All of the information below is from Brian Koberlein’s article titled “Still in the Dark”
You may have a look at the article here.
The idea is following: one of the main astrophysical concepts after the emergence of Special and General Relativity and Quantum Mechanics is the idea of Dark Matter. It is the idea of a mysterious entity existing in the space and interacting with the normal baryonic matter only through the gravitational force. That makes it almost impossible to detect at least with our existing technologies. All we can do is to measure the velocities of stars and galaxies within the galaxies’ cores and clusters of galaxies. And the idea of Dark Matter fits perfectly on that scale. There is also evidence for dark matter in galactic collisions and gravitational lensing. (The above 2 links also lead to Brian Koberlein articles on the following topics).
So, the idea of dark matter seems to match up the observational data very well.. unless we use it for smaller scales (i.e. dwarf galaxies). The computer simulation suggests that the amount of such satellite dwarf-galaxies should be at least several hundred for our own Milky Way galaxy. Comparing this number to the real one (which is 11) will definitely puzzle you. There is also a contradiction in the orbiting direction of such dwarf-galaxies. Computer models suggest that such directions should be somewhat random, but they aren’t.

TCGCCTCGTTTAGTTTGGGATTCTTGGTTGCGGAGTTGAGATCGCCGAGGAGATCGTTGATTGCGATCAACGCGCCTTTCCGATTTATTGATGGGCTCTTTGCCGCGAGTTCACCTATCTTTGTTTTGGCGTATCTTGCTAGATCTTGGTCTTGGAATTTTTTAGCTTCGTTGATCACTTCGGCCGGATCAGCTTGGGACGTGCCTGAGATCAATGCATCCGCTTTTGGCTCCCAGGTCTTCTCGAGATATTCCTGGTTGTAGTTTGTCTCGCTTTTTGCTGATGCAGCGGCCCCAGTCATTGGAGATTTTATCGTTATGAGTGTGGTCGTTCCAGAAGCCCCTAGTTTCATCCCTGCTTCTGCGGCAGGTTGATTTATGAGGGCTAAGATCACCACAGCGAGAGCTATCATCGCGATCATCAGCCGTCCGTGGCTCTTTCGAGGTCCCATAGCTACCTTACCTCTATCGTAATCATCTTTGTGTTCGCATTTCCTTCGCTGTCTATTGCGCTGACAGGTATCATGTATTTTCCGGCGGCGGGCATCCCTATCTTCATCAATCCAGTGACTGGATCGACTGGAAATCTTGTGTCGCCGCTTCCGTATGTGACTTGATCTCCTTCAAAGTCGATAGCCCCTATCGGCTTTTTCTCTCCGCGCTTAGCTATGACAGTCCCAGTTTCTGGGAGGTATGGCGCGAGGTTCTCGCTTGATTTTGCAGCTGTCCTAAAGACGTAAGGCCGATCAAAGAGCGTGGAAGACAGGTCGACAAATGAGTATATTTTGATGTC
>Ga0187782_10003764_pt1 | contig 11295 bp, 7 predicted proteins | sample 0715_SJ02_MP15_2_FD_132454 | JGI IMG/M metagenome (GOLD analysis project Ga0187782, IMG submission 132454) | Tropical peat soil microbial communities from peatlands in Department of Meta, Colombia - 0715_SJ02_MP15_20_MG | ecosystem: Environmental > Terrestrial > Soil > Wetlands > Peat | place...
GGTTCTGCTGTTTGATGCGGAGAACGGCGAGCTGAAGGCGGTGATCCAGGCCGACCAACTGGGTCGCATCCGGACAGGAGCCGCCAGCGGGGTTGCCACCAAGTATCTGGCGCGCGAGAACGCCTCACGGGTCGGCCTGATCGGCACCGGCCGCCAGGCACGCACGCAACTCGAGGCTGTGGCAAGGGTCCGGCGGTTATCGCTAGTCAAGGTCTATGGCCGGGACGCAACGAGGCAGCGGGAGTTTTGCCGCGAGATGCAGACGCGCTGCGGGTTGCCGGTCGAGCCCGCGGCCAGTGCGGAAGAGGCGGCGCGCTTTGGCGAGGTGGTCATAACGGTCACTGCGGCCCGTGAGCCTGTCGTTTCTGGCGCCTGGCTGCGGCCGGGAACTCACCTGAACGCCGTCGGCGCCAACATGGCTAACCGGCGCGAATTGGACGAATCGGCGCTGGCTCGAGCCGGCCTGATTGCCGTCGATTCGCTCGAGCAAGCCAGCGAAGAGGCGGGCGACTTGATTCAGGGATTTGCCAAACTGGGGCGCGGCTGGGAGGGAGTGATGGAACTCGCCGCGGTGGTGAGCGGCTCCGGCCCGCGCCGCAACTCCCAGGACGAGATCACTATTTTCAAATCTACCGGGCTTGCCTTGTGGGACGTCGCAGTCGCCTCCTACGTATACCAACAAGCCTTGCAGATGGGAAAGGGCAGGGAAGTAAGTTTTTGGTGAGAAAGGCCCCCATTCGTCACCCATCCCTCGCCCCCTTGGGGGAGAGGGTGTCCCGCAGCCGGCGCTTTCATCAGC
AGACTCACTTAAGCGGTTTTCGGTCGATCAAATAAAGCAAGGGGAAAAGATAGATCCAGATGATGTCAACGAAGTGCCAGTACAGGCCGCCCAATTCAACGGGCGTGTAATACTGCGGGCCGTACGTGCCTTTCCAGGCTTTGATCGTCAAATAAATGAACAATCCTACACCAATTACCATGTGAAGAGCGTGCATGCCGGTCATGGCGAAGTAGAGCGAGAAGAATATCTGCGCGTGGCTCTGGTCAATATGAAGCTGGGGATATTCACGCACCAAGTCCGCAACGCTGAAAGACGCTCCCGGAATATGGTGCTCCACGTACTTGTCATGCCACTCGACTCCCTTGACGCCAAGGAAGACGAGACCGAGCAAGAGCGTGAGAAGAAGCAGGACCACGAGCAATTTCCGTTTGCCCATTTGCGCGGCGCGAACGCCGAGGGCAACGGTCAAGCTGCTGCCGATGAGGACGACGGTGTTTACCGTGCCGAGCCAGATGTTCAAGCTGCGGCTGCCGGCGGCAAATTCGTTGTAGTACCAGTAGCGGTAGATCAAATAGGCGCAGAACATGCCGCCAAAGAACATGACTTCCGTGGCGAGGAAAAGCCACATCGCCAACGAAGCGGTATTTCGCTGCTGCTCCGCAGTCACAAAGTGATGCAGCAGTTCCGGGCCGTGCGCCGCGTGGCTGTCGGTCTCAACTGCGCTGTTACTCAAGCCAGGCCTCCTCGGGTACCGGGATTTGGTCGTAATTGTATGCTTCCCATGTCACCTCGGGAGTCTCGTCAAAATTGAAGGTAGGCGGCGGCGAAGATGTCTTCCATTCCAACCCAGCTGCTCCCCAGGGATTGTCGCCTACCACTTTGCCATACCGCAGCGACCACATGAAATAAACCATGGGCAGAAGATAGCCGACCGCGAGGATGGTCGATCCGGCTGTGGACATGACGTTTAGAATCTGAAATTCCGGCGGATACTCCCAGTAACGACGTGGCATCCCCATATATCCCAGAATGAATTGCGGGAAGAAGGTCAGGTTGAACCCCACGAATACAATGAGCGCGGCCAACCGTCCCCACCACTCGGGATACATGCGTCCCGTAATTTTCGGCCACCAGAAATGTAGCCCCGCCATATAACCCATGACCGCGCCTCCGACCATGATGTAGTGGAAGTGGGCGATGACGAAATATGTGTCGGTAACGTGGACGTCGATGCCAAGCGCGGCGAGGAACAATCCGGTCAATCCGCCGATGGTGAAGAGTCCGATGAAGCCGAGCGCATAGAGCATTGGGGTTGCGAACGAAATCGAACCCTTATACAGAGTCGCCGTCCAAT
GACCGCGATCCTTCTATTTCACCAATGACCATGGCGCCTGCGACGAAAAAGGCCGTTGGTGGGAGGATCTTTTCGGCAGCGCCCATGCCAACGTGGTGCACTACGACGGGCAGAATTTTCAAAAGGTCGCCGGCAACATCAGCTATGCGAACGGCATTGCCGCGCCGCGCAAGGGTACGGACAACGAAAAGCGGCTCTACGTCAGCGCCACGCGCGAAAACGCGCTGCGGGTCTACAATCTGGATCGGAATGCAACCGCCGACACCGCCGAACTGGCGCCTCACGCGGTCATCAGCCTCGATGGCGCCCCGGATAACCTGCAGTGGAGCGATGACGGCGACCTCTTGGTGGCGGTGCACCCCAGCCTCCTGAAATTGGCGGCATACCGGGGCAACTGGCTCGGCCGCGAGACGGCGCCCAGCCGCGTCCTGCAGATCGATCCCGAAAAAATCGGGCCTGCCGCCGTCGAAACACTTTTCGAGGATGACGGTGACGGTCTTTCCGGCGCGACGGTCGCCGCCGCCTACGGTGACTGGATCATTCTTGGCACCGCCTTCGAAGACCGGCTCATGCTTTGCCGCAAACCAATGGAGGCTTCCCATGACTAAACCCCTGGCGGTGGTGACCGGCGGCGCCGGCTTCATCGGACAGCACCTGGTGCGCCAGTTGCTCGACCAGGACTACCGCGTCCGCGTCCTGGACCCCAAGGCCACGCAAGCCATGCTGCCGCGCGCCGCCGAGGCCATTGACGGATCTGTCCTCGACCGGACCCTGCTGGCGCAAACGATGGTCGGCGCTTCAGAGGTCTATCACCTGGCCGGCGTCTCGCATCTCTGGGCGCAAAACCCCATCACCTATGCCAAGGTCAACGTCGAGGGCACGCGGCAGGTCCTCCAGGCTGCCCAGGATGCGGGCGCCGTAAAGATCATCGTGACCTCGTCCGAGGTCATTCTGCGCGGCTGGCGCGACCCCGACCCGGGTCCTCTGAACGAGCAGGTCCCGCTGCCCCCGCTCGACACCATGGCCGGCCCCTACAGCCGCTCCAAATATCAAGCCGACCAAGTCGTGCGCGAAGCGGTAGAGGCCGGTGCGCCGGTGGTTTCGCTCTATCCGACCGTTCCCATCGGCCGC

There is also another problem with the idea of Cold Dark Matter (CDM). The CDM model matches up with our observational data very well on the large scales. However, there is a problem with clumping of dark matter. If it is cold, it should clump towards the center of mass which means we expect to observe the large amount of CDM at the center of galaxies, but we don’t see this actually. The above problem is particularly relevant for the so-called Low Surface Brightness galaxies, or LSBs.
This makes us trying to search for other ways to describe the gravitational fields. There have been several ideas of so-called modified gravity models. The main idea of such models is that on large scales gravitational interactions should be described by different laws, not the General Relativity. The most popular of these models is so-called Modified Newtonian Dynamics or MoND. The predictions of MoND match up really well for LSB galaxies. However, where one of these models works really well, another one seems to fall. That what is happening with the MoND model for the clustering of galaxies. It is completely contradicted by such clustering.
So it seems like scientists should try to find the model which would work well for any scale somewhere in the intersection of CDM and MoND.